Among this week's new releases: Two fascinating documentaries about troubled musicians.
NEW IN THEATERS
Director: Davis Guggenheim. With Dermot Mulroney, Elisabeth Shue, Kyle Rhodes, Carly Schroeder. (92 min.)
Soccer-loving Gracie Bowen (Carly Schroeder) can't play at her high school. Her brother is on the boys' team, but her school has no program for girls. When he dies in an accident, she sets out, against all odds, to take his place. Coproducer Andrew Shue, who plays the coach, based his original story on family experiences. (Elizabeth Shue – Gracie's mom in the film – was a soccer player.) This labor of love from the Shue siblings is a better than average sports movie. More than that, it's about a family pulling together to help one member achieve her dream. Grade: B+
– M.K. Terrell
Sex/Nudity: 5 instances of innuendo; Violence: 5 instances of rough play during sports game, including a bloody nose; Profanity: 20 instances, occasionally harsh; Tobacco/Drugs/Alcohol: 3 scenes with tobacco, 1 with alcohol.
LET'S GET LOST (UNRATED)
Director: Bruce Weber. With Chet Baker, Carol Baker, Vera Baker. (119 min.)
Unseen theatrically since 1993, Bruce Weber's "Let's Get Lost" (currently at New York's Film Forum) is one of the most dreamily unsettling documentaries ever made. Singer-trumpeter Chet Baker, with his James Dean profile and granitic chin, was the pretty boy of 1950s cool rock. As a musician, his lyrical evanescence didn't seem built to last; not so his mythos. Spiraling into drug addiction, the ravaged Baker, who died shortly after the film was shot, is an iconic emblem of tortured glamour. Weber takes an almost archeological interest in Baker's physiognomy. Nothing about this movie settles into normalcy. It's a celebration, a memorial, a tease, a death knell. Grade: A–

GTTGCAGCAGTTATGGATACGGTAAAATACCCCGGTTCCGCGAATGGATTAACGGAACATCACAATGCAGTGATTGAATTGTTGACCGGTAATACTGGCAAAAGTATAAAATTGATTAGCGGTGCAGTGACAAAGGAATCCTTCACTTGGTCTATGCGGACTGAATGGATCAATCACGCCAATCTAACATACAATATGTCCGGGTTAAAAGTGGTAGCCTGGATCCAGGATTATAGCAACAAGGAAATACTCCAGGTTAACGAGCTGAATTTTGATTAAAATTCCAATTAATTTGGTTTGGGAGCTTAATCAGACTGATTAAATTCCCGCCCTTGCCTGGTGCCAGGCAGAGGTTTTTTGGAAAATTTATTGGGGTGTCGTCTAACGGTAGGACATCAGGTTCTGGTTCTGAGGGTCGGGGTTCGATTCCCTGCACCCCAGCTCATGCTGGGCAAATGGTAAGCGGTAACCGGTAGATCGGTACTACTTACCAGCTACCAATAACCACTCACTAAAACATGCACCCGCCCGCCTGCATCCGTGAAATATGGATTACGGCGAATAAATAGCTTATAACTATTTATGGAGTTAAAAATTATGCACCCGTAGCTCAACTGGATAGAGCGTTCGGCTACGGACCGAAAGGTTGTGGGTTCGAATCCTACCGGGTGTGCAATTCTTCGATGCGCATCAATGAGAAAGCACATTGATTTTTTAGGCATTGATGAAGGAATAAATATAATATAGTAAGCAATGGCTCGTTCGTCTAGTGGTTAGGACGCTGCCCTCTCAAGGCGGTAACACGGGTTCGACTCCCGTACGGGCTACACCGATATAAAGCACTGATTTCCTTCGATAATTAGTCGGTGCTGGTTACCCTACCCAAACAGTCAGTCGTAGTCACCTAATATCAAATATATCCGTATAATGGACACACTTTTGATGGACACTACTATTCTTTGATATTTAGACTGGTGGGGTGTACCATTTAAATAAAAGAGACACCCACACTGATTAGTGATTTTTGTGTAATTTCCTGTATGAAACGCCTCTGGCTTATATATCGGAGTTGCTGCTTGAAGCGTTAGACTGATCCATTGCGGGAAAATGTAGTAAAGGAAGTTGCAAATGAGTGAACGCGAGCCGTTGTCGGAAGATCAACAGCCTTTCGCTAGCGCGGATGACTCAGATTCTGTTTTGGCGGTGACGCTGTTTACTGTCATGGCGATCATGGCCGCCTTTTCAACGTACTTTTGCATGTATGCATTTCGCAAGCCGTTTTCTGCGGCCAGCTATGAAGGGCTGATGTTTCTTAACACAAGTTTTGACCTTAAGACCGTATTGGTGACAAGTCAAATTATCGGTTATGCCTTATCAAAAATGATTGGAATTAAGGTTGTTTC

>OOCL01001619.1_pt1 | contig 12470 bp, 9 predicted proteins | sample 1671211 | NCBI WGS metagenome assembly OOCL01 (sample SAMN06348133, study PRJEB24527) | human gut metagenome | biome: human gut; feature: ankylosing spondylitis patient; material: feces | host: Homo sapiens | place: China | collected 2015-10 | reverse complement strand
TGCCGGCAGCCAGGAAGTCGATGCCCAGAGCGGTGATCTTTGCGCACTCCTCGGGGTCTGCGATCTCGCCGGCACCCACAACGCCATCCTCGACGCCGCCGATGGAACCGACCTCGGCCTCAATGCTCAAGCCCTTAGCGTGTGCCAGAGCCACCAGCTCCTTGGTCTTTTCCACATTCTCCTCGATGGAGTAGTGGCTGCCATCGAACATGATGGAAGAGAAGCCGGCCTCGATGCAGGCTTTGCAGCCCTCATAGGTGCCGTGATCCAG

– Peter Rainer
YOU'RE GONNA MISS ME (UNRATED)
Director: Keven McAlester. With Roky Erickson, Evelyn Erickson, Patti Smith, Byron Coley. (88 min.)
As long as we're on the subject of ravaged artists, you might also want to check out Keven McAlester's complexly intriguing documentary about psychedelic rock icon Roky Erickson, front man for the legendary 1960s group 13th Floor Elevators. After breaking through to a new sound, Erickson succumbed to drugs and mental illness, and yet his story is a hopeful one. His salvation, brought about largely through the intervention of one of his brothers, is not what one might have expected of a movie that, with the amount of family dysfunction on view, is often reminiscent of "Crumb." A nominee for 2007's Independent Spirit Award. Grade:A- [Editor's note: The original version misstated the grade given.]